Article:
Southern California Locations for Alcohol and Drug Treatment
Tarzana Treatment Centers has locations all over Southern California in Los Angeles County. Other than our central location in Tarzana, we have facilities in Lancaster in the Antelope Valley, Long Beach, and in Northridge and Reseda in the San Fernando Valley.

Let's Learn from Hoffman's Death

by James Heller 4. February 2014 14:09
Philip Seymour Hoffman died of a heroin overdose on Super Bowl Sunday, February 2, 2014.  This generation lost a great talent, who delivered impeccable performances in Capote, Charlie Wilson’s War, and The Master.  Heroin addiction doesn’t care about people with the disorder, though, and it isn’t shocking when a life is lost.

Philip Seymour Hoffman 2011

Friends and associates in the entertainment industry posted their sorrow over the loss on social media.  Many of them said they were “shocked” while sharing other painful emotions. These were written by individuals who knew him well and who worked with him in the past.  

He had 3 children under the age of 11, and he was found dead because a friend went to his apartment to find out why he had failed to pick them up that morning.  According to a New York Daily News article, a mix of 50 full and empty bags of heroin were found there.  This indicates that heroin addiction doesn’t care about family members either, and it took a father away from his children.

Here is the final entry in Hoffman’s IMDb bio on 02/13/14:

On February 1st (sic-2nd), 2014, Philip Seymour Hoffman was found dead in an apartment in Greenwich, Connecticut. Investigators found Hoffman with a syringe in his arm and two open envelopes of heroin next to him. Mr. Hoffman was long known to struggle with addiction. In 2006, he said in an interview with "60 Minutes" that he had given up drugs and alcohol many years earlier, when he was age 22. In 2013, he checked into a rehabilitation program for about 10 days after a reliance on prescription pills resulted in his briefly turning again to heroin.
- IMDb Mini Biography By: Jon C. Hopwood

No note was left in the apartment, so the going assumption is that the heroin overdose was accidental.  If that’s true, and we can accept that it is, he was at least intent on using a lot of heroin in the near future and probably believed that he could control dosages.  This is common thinking for addicts.  He thought he could live a normal life with his addiction in tow.  But addiction always takes the lead.  He may even have been looking forward to a great day with his kids all the way up to when his body succumbed to the heroin intake.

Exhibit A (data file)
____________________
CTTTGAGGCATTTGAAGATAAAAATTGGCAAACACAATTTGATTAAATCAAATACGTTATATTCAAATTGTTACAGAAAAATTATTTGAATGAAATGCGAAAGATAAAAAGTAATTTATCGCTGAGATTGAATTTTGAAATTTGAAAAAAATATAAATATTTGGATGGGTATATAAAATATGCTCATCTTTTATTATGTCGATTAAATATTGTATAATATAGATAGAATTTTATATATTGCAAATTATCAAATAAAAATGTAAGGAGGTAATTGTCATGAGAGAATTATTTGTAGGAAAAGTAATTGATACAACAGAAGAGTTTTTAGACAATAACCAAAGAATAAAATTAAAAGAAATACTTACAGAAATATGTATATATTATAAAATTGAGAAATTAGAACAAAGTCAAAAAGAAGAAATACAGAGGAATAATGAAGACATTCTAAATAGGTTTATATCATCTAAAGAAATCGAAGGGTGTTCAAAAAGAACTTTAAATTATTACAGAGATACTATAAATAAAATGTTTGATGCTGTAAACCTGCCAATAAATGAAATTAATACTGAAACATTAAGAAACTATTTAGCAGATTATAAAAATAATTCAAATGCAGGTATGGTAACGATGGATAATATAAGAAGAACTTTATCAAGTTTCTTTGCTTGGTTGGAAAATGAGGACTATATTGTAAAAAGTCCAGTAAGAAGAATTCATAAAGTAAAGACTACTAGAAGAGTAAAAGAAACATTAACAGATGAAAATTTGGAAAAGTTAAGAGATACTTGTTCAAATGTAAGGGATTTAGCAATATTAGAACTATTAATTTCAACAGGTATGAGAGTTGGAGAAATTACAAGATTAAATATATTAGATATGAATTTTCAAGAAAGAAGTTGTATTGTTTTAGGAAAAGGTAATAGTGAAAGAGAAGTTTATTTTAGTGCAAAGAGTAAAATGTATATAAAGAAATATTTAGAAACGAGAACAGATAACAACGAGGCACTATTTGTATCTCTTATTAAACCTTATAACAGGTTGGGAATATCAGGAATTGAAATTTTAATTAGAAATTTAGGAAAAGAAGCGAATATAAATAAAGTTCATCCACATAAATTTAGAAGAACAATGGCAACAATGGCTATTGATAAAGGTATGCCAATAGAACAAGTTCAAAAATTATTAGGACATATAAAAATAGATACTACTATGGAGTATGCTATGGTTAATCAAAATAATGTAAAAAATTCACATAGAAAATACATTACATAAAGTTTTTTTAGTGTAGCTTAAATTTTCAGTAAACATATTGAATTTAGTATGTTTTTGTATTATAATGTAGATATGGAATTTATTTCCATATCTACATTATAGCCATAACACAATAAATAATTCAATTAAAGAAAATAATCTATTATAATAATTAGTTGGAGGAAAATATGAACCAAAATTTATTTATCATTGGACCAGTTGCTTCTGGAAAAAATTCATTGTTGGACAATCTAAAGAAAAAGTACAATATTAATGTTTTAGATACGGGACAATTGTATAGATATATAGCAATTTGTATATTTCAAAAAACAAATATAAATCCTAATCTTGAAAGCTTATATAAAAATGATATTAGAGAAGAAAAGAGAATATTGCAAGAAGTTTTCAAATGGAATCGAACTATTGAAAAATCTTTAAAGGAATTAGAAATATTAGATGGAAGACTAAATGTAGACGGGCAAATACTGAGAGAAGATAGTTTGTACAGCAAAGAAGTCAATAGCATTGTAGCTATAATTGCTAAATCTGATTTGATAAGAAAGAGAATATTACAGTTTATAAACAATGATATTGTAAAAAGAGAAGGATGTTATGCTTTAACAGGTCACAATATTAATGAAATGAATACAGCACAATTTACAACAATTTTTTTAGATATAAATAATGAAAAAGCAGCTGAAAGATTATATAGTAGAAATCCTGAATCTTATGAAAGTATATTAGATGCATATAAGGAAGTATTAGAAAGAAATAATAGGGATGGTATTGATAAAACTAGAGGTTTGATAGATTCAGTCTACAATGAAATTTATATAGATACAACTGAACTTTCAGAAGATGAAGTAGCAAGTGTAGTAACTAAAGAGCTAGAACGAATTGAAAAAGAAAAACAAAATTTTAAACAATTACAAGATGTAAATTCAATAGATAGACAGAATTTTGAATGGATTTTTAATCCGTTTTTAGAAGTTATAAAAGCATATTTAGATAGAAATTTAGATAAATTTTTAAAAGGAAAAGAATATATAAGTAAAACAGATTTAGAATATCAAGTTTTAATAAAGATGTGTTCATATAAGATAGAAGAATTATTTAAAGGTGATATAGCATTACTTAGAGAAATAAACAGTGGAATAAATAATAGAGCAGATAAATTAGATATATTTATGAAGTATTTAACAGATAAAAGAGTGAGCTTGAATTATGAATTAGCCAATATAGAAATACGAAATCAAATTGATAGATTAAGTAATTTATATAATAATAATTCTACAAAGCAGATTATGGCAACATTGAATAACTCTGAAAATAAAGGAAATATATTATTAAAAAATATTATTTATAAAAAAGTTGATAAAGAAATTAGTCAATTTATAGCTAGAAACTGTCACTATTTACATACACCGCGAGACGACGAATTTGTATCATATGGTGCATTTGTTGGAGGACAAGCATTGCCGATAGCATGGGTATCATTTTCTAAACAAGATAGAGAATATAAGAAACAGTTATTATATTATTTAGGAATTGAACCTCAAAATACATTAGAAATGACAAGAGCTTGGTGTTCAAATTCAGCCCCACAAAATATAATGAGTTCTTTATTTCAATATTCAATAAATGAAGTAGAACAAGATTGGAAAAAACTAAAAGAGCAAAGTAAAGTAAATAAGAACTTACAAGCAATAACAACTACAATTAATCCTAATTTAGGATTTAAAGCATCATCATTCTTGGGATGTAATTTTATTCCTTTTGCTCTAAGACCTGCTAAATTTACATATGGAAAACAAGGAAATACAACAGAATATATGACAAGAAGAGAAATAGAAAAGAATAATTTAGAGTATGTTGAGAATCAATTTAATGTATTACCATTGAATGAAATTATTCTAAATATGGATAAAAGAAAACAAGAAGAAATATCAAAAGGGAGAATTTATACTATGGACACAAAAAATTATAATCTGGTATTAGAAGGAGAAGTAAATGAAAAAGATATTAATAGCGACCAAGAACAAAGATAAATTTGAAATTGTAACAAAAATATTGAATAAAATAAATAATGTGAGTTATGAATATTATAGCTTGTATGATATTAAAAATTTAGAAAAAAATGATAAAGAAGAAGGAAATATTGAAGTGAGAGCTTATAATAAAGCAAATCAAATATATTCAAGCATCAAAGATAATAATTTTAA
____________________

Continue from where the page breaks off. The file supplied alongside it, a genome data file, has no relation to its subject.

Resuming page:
It’s difficult to judge the honesty of an addict, especially one who has immediate access to his drug of choice and any place in the world to hide out and use it.  We don’t doubt that he was a decent person, but that’s beside the point.  It’s possible that he was nursing a habit for some time.  But let’s consider that he was clean for over 20 years, and take him at his word.

Addicts who relapse can’t use the same amount of a drug that they had used before they got clean.  They need to build tolerance again, which takes time.  But addiction in action is not logical.  If this was his first time using after some clean time, then his body could not have handled the amount of heroin his addiction needed to be satisfied.  This could still be the case if he had been using heroin for several months.  Sometimes the addiction just can’t be satisfied and the chase for a high results in tragedy.
With heroin use comes some noticeable physical and behavioral changes.  Anyone close to that person could notice that there is a problem.  Very few of them will say anything, though, when the addict is a celebrity or in a position of power.  This is tragic on two levels because the addict doesn’t get help and dies, and fans might gloss over the unnecessary end as being an accident.  Nobody learns about the horrors of heroin addiction from this scenario.

If Hoffman had been using for some time, then those who knew him should not have been shocked over the overdose.  This is certainly not meant to blame anyone, given that most Americans are just not educated about this drug.  Heroin may be good at filling a void in an addict’s soul, but it is downright dangerous to the human body.  Heroin addicts are destined for death if they don’t get help.  The addiction does not allow a person to regulate use and enjoy life.  Heroin is strictly a killer.

We need to learn from this and take action.  Heroin addiction is never in a casual state, and requires treatment.

Our facilities offer medical detoxificationoutpatient, and residential treatment for heroin addiction.  Treatment options include Medication Assisted Treatment (MAT) using Vivitrol during abstinence or Methadone/Buprenorphine Maintenance for harm reduction after multiple relapses.  Many of our heroin addiction treatment services are covered by Medi-Cal or Medicare, for those who qualify, and we accept all forms of insurance.  

Tarzana Treatment Centers in Los Angeles provides a full array of health care services including adult and youth alcohol and drug treatment.  We specialize in treatment for mental health and substance use disorders, and have two primary medical care clinics in the San Fernando Valley and Antelope Valley and specialized services for HIV/AIDS care.  If you or a loved one needs help with alcohol dependencedrug addiction, or co-occurring mental health disorders or from other services we offer, please call us now at 888-777-8565 or contact us using our secure contact form.
 
Telemedicine services are also available with online medical care, online mental health treatment, and online alcohol and drug treatment.

Southern California Locations for Alcohol and Drug Treatment